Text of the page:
Access CEO Gail Ker with SSI CEO Violet Roumeliotis
While Access will come under the umbrella of SSI, it will continue to provide the same valuable local and state-wide services for clients in Queensland.
SSI CEO Violet Roumeliotis said, “This is a great alliance which will build on the already strong collaboration between our organisations and enable us to work together to deliver programs and services for clients and the community.
“Access has made a considerable contribution to the settlement and wellbeing of newly arrived Australians over the last three decades and we’re proud that we are joining forces, particularly as demands in the community grow.”
Gail Ker, who will continue as Access’ CEO and lead the team in Queensland, said, “The partnership with SSI is the start of a new chapter for Access and we are excited to be part of a larger community organisation that develops and delivers a broad range of services and programs for vulnerable communities.”
Access Community Services has decades of experience in the provision of settlement, employment, training, youth support services, housing and social enterprise opportunities with a focus on support for migrants, refugees and Australian-born clients, with services delivered across Queensland.
In order to achieve SSI’s vision of a society that values the diversity of its people, while supporting social and economic inclusion, we will continue to seek engagement within the migration sector and beyond.
Today the world is celebrating the International Day of People with Disability (IDPWD). In many ways this day, through celebrating and recognising the achievements of resilient people in our community, aligns with SSI’s core goal of building an inclusive society.
SSI has long recognised the need to support new members in our communities living with a disability.
Through programs like SSI Ability Links and SSI IgniteAbility we have enabled not only newcomers, but also all members of our community living with disability, to chart their own course. We’ve now experienced the thrill of seeing people with disability start and successfully run their own businesses, as well as seize opportunities to socialise and engage in inclusive activities within their community.
I’d also like to take the opportunity on this day of inclusion, hope and resilience to talk about some recent events of note.
On November 25, SSI reaffirmed its commitment to combating domestic violence through the United Nations campaign: 16 Days of Activism Against Gender-Based Violence. We will be hosting morning teas and DV awareness training in November and December at our Sydney offices to learn about the impact of gender-based violence across all aspects of life, including in the workplace.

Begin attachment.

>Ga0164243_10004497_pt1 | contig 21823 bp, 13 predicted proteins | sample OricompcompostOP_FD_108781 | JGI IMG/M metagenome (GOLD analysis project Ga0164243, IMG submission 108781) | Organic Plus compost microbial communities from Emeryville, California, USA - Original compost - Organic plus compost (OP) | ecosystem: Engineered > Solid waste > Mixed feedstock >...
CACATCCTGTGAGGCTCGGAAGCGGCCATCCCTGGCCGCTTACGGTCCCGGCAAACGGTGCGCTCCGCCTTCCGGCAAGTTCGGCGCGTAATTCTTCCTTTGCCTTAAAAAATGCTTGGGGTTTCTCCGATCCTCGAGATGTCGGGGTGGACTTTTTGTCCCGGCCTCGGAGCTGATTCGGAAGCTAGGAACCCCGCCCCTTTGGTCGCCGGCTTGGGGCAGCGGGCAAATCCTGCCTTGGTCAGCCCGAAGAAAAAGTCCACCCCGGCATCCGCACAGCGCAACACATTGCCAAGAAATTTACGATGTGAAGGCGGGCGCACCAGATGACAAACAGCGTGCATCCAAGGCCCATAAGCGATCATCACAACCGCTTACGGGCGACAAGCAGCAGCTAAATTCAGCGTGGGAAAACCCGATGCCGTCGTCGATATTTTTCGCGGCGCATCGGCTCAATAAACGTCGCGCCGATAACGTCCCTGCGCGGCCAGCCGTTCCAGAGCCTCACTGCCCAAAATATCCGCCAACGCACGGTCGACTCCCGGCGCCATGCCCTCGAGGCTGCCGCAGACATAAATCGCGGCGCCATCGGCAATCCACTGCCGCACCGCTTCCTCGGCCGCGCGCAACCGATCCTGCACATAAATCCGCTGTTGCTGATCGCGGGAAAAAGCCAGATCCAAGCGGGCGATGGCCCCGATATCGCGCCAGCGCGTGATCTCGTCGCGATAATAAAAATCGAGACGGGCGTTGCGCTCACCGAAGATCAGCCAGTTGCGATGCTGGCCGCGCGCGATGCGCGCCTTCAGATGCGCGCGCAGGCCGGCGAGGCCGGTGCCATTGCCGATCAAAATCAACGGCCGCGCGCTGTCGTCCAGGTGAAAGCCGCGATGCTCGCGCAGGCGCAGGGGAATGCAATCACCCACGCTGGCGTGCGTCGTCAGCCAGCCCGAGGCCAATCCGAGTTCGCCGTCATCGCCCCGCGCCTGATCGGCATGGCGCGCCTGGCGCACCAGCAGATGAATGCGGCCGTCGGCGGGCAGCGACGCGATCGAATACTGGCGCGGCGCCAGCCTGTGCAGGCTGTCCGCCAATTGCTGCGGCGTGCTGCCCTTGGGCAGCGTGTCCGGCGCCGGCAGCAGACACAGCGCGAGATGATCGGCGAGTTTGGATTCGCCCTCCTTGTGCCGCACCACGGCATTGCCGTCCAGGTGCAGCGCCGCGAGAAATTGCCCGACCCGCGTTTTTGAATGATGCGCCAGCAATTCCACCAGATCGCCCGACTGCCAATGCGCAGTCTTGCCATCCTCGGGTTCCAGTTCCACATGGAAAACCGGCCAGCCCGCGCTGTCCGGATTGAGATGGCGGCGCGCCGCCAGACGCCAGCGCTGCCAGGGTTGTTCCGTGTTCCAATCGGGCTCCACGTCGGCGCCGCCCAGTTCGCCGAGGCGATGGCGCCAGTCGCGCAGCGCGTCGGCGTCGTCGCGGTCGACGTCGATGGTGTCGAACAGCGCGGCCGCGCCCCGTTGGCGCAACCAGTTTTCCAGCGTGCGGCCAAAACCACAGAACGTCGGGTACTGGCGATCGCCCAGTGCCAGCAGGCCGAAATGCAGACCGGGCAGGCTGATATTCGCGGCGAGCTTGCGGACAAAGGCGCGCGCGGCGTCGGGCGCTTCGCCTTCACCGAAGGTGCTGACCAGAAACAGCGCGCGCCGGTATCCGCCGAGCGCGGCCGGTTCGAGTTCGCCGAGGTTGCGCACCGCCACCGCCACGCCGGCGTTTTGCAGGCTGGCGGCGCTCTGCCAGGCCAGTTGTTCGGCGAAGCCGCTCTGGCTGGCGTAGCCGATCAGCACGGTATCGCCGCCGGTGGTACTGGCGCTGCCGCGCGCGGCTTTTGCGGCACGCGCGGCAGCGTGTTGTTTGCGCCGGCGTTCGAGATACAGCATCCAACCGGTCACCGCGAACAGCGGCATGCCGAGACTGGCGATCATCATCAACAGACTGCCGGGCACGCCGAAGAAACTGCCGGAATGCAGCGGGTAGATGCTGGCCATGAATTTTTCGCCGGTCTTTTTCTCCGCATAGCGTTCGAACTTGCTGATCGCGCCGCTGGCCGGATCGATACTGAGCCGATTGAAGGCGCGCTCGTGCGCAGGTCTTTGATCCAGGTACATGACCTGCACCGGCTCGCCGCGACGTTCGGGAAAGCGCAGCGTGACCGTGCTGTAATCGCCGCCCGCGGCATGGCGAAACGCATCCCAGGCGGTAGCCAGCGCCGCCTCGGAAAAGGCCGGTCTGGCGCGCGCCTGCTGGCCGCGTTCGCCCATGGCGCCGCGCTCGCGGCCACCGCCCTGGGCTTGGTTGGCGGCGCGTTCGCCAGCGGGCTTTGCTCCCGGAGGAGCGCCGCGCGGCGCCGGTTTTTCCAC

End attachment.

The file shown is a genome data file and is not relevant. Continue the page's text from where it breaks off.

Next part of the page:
During the morning teas we will also launch the NSW Settlement Partnership Community of Practice on Domestic and Family Violence.
Since August this year, SSI has joined other progressive employers offering Domestic Violence Leave to our employees. This type of leave is a promise of financial security to those affected by domestic violence; those who may require time to resolve their situation without concern that it will affect their professional career.
I’d like to end by mentioning an overwhelmingly positive point in Australia’s journey towards social inclusion. On November 15 we celebrated the anniversary of the historical Same Sex Marriage vote, which resulted in legislation that affirms the right of every Australian to express their love and commitment through marriage. This resounding victory for social inclusion is, of course, in line with SSI’s own vision and mission.
The amended bill before the Senate will impose a four-year wait to access Newstart, hurting people most in need. It will also, for the first time, impose a one-year wait to access Family Tax Benefit Part A, which is a crucial payment for low-income families, including families without paid work and families on the minimum wage trying to give their children the best start in life.
Violet Roumeliotis, SSI CEO, said the proposed cuts would hurt already vulnerable communities at a time they needed support the most.
“Investing in new arrivals and offering support to vulnerable communities has been a key determinant of our success as a multicultural nation, contributing to social cohesion. There is no justification for cutting off support for people, including children and families, who are in financial need,” she said.
“In our experience, the great majority of migrant families hit the ground running and are keen to work and contribute but we do need a reasonable safety net for people.”
SSI urges Labor to join the Greens, Centre Alliance and Tim Storer in opposing the bill in the Senate, to protect people from falling further into poverty.